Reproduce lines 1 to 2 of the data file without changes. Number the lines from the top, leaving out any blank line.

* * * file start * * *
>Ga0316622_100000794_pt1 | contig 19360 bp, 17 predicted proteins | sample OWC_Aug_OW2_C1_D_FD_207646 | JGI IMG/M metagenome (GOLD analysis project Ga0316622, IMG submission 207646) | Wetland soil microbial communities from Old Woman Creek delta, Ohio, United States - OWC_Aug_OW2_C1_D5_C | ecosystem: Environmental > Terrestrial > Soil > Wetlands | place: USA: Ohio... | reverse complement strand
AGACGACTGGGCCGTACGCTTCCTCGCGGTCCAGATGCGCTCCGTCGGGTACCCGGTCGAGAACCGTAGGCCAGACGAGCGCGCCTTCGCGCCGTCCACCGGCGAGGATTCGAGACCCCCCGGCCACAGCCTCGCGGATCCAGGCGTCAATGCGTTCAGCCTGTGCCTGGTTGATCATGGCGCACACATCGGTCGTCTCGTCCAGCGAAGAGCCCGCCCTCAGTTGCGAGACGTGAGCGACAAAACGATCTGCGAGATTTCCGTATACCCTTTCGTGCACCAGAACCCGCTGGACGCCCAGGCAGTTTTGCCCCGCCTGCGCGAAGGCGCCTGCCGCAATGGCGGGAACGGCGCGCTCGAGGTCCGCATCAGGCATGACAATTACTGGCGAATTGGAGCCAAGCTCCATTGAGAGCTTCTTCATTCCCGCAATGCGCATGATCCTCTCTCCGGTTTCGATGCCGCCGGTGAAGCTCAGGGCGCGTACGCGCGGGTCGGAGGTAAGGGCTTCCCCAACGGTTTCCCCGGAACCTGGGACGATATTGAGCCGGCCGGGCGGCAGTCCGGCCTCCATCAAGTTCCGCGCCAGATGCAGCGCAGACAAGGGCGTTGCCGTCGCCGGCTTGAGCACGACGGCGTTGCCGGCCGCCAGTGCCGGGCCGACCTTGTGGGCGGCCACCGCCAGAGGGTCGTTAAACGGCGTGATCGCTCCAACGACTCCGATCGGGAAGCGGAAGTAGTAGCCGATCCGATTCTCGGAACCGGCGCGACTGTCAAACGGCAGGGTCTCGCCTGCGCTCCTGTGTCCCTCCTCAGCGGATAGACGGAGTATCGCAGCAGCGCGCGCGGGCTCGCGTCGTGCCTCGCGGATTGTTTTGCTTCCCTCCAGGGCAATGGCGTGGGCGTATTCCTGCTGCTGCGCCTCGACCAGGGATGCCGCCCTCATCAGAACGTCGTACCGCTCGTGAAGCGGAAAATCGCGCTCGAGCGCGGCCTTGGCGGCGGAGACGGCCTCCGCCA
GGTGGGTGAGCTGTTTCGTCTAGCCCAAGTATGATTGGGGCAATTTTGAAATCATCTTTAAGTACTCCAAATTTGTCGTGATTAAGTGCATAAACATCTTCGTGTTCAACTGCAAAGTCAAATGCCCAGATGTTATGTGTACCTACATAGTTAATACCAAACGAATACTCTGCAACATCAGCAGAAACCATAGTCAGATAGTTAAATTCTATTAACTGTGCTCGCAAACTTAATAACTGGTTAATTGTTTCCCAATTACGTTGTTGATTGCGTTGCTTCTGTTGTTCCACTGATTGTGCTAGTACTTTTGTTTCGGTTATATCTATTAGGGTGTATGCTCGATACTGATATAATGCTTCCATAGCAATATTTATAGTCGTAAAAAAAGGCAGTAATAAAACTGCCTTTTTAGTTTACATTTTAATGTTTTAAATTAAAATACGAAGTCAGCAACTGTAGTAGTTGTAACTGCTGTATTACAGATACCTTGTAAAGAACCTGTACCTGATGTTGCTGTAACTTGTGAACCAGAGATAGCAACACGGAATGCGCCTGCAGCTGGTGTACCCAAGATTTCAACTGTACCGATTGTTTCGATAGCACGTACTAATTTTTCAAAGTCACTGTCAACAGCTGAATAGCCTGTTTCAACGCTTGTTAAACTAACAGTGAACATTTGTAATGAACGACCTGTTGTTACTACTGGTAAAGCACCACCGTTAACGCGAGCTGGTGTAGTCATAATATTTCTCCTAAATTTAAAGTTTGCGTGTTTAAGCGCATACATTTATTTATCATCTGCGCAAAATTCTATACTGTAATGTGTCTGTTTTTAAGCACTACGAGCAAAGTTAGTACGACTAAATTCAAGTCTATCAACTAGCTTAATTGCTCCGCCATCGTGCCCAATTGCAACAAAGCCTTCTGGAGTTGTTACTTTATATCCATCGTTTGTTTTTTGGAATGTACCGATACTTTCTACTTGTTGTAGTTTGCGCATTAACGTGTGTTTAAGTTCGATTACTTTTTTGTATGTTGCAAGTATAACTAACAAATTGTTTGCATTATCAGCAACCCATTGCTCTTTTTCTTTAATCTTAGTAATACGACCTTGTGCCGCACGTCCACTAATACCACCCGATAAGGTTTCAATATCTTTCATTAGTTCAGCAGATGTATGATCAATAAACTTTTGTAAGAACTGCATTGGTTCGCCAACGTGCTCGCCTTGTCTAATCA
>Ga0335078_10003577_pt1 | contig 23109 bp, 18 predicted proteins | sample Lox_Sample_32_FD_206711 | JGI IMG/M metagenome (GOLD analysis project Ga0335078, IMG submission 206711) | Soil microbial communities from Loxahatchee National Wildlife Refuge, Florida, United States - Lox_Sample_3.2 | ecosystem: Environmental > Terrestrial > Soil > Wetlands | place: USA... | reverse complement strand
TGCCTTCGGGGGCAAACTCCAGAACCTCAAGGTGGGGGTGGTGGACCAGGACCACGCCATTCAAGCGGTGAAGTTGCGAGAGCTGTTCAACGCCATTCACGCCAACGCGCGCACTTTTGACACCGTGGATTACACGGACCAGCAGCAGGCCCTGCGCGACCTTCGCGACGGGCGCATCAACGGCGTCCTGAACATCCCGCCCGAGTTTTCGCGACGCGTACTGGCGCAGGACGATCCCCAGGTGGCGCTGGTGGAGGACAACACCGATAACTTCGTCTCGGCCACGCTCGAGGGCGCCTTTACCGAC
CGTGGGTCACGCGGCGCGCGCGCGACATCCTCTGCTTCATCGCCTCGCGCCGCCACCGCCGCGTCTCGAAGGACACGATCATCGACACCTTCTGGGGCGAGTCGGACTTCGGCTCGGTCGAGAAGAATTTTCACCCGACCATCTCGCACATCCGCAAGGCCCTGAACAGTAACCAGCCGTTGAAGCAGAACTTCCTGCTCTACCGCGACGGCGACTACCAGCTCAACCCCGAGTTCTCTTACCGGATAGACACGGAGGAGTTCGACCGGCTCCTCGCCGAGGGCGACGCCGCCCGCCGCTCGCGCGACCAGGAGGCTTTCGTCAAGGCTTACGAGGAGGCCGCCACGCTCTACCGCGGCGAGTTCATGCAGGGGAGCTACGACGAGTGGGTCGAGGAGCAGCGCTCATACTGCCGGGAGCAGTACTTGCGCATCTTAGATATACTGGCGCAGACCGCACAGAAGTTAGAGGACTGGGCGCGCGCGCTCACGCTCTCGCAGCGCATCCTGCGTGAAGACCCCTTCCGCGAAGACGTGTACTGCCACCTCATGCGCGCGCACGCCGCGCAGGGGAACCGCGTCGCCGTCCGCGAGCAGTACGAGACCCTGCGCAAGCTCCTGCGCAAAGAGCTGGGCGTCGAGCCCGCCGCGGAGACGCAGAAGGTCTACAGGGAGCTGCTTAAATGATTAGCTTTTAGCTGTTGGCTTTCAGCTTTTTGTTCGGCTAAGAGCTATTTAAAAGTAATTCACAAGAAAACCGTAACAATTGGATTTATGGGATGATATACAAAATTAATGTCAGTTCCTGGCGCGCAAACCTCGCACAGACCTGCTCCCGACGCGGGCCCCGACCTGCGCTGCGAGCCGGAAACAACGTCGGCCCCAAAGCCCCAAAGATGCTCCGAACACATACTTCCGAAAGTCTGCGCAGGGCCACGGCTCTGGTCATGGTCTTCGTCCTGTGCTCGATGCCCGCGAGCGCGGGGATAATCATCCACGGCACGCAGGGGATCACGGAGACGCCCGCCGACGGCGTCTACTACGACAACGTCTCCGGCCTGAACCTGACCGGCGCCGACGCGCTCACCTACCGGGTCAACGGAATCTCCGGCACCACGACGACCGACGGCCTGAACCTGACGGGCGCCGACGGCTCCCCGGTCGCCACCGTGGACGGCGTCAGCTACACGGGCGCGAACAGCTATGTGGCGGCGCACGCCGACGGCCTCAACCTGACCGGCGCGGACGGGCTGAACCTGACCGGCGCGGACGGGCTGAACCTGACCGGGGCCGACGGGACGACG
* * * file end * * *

>Ga0316622_100000794_pt1 | contig 19360 bp, 17 predicted proteins | sample OWC_Aug_OW2_C1_D_FD_207646 | JGI IMG/M metagenome (GOLD analysis project Ga0316622, IMG submission 207646) | Wetland soil microbial communities from Old Woman Creek delta, Ohio, United States - OWC_Aug_OW2_C1_D5_C | ecosystem: Environmental > Terrestrial > Soil > Wetlands | place: USA: Ohio... | reverse complement strand
AGACGACTGGGCCGTACGCTTCCTCGCGGTCCAGATGCGCTCCGTCGGGTACCCGGTCGAGAACCGTAGGCCAGACGAGCGCGCCTTCGCGCCGTCCACCGGCGAGGATTCGAGACCCCCCGGCCACAGCCTCGCGGATCCAGGCGTCAATGCGTTCAGCCTGTGCCTGGTTGATCATGGCGCACACATCGGTCGTCTCGTCCAGCGAAGAGCCCGCCCTCAGTTGCGAGACGTGAGCGACAAAACGATCTGCGAGATTTCCGTATACCCTTTCGTGCACCAGAACCCGCTGGACGCCCAGGCAGTTTTGCCCCGCCTGCGCGAAGGCGCCTGCCGCAATGGCGGGAACGGCGCGCTCGAGGTCCGCATCAGGCATGACAATTACTGGCGAATTGGAGCCAAGCTCCATTGAGAGCTTCTTCATTCCCGCAATGCGCATGATCCTCTCTCCGGTTTCGATGCCGCCGGTGAAGCTCAGGGCGCGTACGCGCGGGTCGGAGGTAAGGGCTTCCCCAACGGTTTCCCCGGAACCTGGGACGATATTGAGCCGGCCGGGCGGCAGTCCGGCCTCCATCAAGTTCCGCGCCAGATGCAGCGCAGACAAGGGCGTTGCCGTCGCCGGCTTGAGCACGACGGCGTTGCCGGCCGCCAGTGCCGGGCCGACCTTGTGGGCGGCCACCGCCAGAGGGTCGTTAAACGGCGTGATCGCTCCAACGACTCCGATCGGGAAGCGGAAGTAGTAGCCGATCCGATTCTCGGAACCGGCGCGACTGTCAAACGGCAGGGTCTCGCCTGCGCTCCTGTGTCCCTCCTCAGCGGATAGACGGAGTATCGCAGCAGCGCGCGCGGGCTCGCGTCGTGCCTCGCGGATTGTTTTGCTTCCCTCCAGGGCAATGGCGTGGGCGTATTCCTGCTGCTGCGCCTCGACCAGGGATGCCGCCCTCATCAGAACGTCGTACCGCTCGTGAAGCGGAAAATCGCGCTCGAGCGCGGCCTTGGCGGCGGAGACGGCCTCCGCCA